Sunday 9 December 2012

Ringworld - Larry Niven

Louis has left his own party celebrating his 200th birthday. He is bored and is thinking that it might be time to take one of his own adventures. As he contemplates this as he travels round Earth he somehow ends up in a room with a Puppeteer, an alien everyone believed had disappeared a long time ago. The Puppeteer, Nessus, has a task for Louis. He wants him to travel to a sun which has a metal ring constructed around it. The Puppeteers are a fearful race and they want him to find out if it will be a threat. Along with Speaker (a Kzin) and Louis' 29 year old girlfriend, Teela, they head out. There Louis and friends meet the unexpected and the strange. A world constructed by unknown beings and filled with plants and animals from other worlds.

I have to say that this wasn't my favourite sci fi book  that I have ever read. Having said that the more time passes the more favourably I look on it. My thoughts at the time were that it was far too simply written. I was expecting a piece of classic sci fi. What I got was something that was almost written for children (if you take out the discussions on mating). The dialogue and the language itself was very simple. On the plus side it did make it for an easy read and it made the technological aspects of it easier to take (for those who don't like the technobabble).

We all know that in sci fi and fantasy we have to sometimes take things with a pinch of salt or to just let reality go. I could do that with a metal world constructed round a sun with it's own oceans and mountains. I could do that with an alien race called Puppeteers (although it turns out that name is quite apt). I could do that with a 200 year old man having a relationship with a 20 year old (that really isn't new when you read Peter F. Hamilton). I could do that with sunflowers which store up sunlight and shoot at anything that moves. What I found difficult to take was that the human race had evolved luck. A lottery in place to allow people to have a second child (for population control) has meant that those who win it are lucky and this luck grows as it is passed genetically on to their children. That had me almost wanting to through the book across the room.

Glad I didn't though as I did enjoy the four characters travelling across the Ringworld. This part of the book was an interesting plotline. Ringworld is clearly a technological marvel however society has broken down on it. It makes for an interesting read. I also liked the interaction between the four characters and any of the people they found on Ringworld. People who have forgotten that their ancestors created the world they live on.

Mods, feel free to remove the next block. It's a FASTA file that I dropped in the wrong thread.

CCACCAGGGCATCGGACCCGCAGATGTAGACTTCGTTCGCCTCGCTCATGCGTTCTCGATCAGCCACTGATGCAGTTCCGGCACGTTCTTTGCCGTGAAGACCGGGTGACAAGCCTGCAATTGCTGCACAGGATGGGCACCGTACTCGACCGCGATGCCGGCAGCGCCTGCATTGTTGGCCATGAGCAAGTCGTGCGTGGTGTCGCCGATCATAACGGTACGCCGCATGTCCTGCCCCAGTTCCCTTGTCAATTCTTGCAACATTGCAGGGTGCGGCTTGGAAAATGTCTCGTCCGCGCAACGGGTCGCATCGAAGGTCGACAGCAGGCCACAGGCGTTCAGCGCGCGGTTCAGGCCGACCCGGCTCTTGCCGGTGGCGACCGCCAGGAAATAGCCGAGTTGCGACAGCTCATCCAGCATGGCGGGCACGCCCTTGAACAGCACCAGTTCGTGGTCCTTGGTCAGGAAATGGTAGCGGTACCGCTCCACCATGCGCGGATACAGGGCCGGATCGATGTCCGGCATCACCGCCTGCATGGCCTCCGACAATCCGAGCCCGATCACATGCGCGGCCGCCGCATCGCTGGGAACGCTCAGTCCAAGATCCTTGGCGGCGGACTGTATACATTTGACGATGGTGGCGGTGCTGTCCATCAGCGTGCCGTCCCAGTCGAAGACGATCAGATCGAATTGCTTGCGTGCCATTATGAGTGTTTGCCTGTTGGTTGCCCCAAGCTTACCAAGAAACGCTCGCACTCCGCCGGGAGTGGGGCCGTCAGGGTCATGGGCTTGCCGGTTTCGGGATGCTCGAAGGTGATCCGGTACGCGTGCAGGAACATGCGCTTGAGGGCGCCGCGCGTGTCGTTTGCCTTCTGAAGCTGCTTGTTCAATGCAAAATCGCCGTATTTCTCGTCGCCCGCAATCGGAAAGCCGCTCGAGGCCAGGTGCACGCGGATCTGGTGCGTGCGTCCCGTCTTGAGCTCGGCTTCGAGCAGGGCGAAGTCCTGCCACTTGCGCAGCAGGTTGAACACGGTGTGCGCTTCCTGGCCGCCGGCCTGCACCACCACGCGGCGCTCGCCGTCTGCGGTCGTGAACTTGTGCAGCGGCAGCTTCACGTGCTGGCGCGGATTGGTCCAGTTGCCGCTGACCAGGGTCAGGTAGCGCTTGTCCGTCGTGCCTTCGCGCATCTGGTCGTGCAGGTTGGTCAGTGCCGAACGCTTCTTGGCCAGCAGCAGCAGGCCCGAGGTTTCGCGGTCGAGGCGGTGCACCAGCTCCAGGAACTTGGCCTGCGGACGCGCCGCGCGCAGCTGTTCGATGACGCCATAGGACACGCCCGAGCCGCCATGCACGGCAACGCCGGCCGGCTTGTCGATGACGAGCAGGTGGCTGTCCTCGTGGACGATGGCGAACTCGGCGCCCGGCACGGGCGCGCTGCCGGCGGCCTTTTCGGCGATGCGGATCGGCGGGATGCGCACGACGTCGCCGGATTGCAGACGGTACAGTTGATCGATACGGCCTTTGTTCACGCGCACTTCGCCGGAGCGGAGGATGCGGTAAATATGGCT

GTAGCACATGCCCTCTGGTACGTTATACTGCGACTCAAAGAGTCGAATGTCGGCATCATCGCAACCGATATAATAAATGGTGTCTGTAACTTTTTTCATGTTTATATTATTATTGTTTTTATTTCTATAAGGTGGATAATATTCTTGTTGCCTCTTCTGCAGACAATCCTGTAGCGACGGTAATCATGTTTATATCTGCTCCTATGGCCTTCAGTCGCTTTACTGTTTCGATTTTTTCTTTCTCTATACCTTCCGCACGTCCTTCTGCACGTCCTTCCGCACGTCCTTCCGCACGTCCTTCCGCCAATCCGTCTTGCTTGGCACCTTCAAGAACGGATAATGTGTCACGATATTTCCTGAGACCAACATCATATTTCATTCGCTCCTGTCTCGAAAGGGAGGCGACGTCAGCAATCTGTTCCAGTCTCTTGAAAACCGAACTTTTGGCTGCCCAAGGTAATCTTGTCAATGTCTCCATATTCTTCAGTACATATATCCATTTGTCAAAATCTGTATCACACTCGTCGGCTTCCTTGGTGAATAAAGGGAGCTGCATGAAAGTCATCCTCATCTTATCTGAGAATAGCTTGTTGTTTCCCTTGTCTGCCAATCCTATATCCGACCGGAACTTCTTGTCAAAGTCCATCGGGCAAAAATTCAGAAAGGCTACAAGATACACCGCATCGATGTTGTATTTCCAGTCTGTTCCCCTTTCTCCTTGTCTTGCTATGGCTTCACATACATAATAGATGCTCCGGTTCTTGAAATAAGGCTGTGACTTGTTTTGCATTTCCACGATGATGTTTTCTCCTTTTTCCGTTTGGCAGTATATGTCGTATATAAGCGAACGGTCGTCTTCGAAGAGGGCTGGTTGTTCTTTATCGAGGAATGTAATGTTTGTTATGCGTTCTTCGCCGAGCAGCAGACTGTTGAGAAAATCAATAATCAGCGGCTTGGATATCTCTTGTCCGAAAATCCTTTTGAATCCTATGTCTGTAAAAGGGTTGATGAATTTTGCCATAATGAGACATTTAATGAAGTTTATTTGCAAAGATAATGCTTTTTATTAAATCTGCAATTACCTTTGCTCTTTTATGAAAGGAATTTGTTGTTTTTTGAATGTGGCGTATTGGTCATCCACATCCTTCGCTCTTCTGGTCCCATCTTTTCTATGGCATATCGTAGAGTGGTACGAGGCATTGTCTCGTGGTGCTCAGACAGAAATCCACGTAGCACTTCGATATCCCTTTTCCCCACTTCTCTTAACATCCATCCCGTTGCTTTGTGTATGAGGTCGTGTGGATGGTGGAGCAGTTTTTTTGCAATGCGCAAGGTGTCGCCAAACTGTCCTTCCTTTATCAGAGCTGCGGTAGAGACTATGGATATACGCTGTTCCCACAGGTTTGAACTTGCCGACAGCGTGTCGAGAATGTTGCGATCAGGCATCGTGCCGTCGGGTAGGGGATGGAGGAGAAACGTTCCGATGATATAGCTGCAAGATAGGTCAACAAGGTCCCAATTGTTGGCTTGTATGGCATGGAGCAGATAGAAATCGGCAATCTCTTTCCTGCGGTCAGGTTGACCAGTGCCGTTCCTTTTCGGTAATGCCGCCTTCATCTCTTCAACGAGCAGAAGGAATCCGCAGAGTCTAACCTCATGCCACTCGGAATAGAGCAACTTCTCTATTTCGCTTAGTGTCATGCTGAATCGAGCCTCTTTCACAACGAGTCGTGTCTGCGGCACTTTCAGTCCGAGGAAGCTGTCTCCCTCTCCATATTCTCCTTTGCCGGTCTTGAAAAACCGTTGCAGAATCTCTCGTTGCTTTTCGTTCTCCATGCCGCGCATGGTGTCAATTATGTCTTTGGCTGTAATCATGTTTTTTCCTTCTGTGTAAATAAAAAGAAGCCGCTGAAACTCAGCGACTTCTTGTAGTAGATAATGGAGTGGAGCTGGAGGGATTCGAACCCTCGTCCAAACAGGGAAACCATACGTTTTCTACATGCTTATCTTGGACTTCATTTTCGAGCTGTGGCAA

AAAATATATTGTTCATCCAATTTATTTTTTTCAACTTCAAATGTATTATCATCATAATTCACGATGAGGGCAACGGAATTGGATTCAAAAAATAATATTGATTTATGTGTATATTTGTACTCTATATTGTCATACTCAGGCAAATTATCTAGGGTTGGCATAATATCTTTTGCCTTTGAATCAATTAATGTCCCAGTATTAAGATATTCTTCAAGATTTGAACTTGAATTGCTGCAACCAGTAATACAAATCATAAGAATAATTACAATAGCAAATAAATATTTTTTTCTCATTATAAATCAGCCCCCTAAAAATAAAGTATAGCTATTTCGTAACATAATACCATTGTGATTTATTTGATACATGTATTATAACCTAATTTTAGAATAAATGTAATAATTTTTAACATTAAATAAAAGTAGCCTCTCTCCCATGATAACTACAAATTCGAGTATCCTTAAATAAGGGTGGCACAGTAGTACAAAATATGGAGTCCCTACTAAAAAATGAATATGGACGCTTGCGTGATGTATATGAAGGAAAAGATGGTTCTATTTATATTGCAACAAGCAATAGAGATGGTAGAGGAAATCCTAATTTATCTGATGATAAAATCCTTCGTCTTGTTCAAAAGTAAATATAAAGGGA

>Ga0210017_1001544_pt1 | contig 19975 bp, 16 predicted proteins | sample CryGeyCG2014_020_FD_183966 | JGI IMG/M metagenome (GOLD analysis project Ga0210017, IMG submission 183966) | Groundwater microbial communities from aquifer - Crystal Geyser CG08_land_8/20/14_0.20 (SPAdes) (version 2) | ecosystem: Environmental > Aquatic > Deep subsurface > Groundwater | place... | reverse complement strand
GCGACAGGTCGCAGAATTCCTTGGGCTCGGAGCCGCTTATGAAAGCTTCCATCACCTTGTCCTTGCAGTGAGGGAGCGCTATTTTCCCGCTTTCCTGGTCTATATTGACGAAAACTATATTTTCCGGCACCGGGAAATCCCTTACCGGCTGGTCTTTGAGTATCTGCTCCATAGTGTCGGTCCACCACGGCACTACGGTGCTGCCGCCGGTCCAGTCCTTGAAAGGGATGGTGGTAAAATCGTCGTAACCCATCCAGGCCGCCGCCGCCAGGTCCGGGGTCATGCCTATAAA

I do have to defend it a little from one review. I read one that said that they found it very sexist in terms of the relationship between Louis and Teela. I can see how they came to feel that but it wasn't the impression I got. Human's now have access to longevity treatment and so age differences in relationships don't matter so much. Like I mentioned earlier this really isn't new. Peter F. Hamilton and other authors have done something similar in their books. I also don't think Teela was portrayed as just a silly young girl. She said came across as just as intelligent and actually seemed to get things far faster than some of the others. I think that the point the author was trying to get across is that she is young with no responsibilities other than to enjoy everything out of life.

I read this as part of the sci fi challenge hosted by Ellie of Curiosity Killed the Bookworm. It was for November's choice and I did read it last month. This is just the first opportunity I have had to get typing. If you want to see what others read last month you can do so here. Decembers choice is to read a sci fi book with a Christmas theme. I haven't picked my book yet and at this point in time I'm not sure I will have a chance to read one.

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